The Gernsback Continuum and The ‘postmodern condition’
In The Gernsback Continuum by William Gibson, Dialta Downes is almost obsessed with the American 1930s futuristic thought process. The actual history of America is riddled with falsehoods and decay, yet Downes looks past all of those qualities and only requires the narrator (a photographer) to capture images of a ‘perfect’ America. In Chapter 5 of The ‘postmodern condition’ it says, “…a defining sense of the postmodern as ‘the disappearance of a sense of history’ in the culture, a pervasive depthlessness, a ‘perpetual present’ in which the memory of tradition is gone” (110). At the beginning of the story, the narrator is somewhat out of the depthlessness that engulfs other countries (France, England, etc). Gibson writes, “There’s a British obsession with the more baroque elements of American pop culture” (Gibson 458). Towards the beginning of the story this shallow mindset is more focused on versus the narrator, who will eventually be susceptible to this thought process. Gibson constantly mentions the superficial obsessions of Dialta Downes dream world. For example, at the end of the story Gibson mentions Disney and Hollywoods attempt at a furturistic appeal. What the narrator was seeing at this point encompasses the baroque elements of an 1930’s American mindset and overall the theme of the story.
Eventually, the narrator falls into “Dialta Downes never-never land” (Gibson 458) trying to capture the futuristic America she seems to have dreamed up. In The ‘postmodern condition’ the article focuses on images and their ability to warp the mind into believing a false reality.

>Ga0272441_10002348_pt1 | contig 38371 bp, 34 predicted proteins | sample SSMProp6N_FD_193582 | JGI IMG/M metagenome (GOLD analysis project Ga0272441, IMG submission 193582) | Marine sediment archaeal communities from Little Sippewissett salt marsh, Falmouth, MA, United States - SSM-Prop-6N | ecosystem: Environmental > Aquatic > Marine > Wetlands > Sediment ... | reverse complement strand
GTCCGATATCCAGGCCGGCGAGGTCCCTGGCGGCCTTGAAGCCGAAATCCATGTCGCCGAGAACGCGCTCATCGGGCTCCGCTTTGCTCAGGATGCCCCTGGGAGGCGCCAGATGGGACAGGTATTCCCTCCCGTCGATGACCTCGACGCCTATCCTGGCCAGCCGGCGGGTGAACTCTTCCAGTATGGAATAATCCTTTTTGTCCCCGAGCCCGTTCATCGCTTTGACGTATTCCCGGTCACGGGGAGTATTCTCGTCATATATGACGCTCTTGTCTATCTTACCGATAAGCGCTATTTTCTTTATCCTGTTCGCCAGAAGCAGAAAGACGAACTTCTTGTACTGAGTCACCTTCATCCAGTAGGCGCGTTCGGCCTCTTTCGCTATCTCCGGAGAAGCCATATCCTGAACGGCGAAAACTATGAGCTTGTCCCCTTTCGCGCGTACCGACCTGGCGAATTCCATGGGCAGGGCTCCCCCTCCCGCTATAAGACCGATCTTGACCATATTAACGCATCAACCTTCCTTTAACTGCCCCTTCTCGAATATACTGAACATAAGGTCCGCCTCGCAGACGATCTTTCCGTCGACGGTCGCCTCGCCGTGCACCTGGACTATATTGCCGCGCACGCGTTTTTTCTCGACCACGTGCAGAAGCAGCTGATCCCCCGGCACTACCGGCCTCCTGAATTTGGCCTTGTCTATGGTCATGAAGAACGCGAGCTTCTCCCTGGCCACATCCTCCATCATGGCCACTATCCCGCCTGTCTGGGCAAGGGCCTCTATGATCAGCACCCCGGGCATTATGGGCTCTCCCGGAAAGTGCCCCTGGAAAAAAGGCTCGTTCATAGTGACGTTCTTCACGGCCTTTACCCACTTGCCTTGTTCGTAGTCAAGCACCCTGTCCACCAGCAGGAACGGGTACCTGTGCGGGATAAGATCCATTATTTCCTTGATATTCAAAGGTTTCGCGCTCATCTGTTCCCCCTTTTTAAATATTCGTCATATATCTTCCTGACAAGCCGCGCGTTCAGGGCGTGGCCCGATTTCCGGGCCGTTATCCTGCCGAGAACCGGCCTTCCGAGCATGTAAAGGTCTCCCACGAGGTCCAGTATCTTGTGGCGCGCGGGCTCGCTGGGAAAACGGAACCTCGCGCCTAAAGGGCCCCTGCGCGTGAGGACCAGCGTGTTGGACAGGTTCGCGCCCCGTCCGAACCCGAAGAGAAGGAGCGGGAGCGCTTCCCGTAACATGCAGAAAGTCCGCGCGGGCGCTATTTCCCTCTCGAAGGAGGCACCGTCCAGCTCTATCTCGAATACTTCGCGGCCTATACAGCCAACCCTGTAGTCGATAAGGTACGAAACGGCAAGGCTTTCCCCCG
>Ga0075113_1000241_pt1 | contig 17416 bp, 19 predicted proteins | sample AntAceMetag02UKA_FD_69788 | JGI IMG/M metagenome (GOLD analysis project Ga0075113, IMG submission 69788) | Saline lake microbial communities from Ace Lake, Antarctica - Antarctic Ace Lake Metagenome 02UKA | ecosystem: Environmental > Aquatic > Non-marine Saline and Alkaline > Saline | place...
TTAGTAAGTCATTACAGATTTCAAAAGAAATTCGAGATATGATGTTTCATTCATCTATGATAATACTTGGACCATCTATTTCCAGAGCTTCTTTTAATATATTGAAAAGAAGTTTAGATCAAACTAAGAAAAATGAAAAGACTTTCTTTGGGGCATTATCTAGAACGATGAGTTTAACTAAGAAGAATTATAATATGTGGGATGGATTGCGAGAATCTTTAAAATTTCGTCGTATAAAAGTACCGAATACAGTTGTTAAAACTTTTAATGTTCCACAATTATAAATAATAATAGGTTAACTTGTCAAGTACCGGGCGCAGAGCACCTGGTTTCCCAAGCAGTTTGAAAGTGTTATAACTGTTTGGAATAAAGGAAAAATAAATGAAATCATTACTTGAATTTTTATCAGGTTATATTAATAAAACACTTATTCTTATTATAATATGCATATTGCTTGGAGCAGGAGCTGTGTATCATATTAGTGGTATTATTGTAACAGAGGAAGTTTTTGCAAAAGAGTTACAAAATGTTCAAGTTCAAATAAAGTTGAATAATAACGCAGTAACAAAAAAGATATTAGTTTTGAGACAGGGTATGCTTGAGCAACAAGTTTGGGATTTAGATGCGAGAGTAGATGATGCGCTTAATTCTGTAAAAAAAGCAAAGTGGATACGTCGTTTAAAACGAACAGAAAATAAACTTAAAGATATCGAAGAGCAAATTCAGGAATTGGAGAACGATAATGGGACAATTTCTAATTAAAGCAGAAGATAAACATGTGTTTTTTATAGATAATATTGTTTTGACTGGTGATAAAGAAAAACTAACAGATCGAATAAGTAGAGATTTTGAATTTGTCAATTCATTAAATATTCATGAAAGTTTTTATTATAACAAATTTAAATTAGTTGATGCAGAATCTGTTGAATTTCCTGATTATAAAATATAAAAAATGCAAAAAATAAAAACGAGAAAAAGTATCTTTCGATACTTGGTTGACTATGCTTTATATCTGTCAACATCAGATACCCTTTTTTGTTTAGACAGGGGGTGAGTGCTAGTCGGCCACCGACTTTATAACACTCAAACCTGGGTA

It says in Chapter 5, “For many postmodernist, we live in a society of the image, primarily concerned with the production and consumption of mere ‘simulacra’. Information, by now, is just something we buy” (112).
Before the narrator goes “over the Edge” he has a realistic view of what American looks like. Gibson writes, “ …the rest of it was relentlessly tacky: ephemeral stuff extruded by the collective American subconscious of the Thirties, tending mostly to survive along depressing strips lined with dusty motels, mattress wholesalers, and small used-car lots” (Gibson 459). At the beginning of the story, the narrator see’s the American 1930’s as more imperfect versus the image that Dialta Downes has, which almost mirrors Hilter’s ‘perfect society’. At this point, the narrator hasn’t been effected by Downes ideals.
The narrator, mentions Hilter-esque images in America’s capitalistic past. Gibson writes, “When I isolated a few of the factory buildings on the ground glass of Hasselblad, they came across a kind of sinister totalitarian dignity, like stadiums Albert Speer built for Hilter” (Gibson 459). Gibson seems to make the point that perception is everything. The narrator see’s something completely different from that of his employer.
This story also reverts back to idea of whats considered a utopia or dystopia. Dialta Downes envisions a America where “…the children were Heirs to the Dream. They were white, blond, and they probably had blue eyes. They were American. Dialta had said that the Future had come to America first, but had finally passed it by” (Gibson 463). Dialta is stuck in a 1930s American utopia that she has envisioned, while the narrator, through the lens of his camera, see’s the dystopia that it has become. This goes back to the question of what exactly is a utopia or dystopia? It seems to all depend on perspective. In Gibson’s story, two of the main characters (the narrator and Downes) are looking at the same place through a different lens.
In summary, postmodernist recognize that what is real is distorted and manipulated in a way to please the consumer.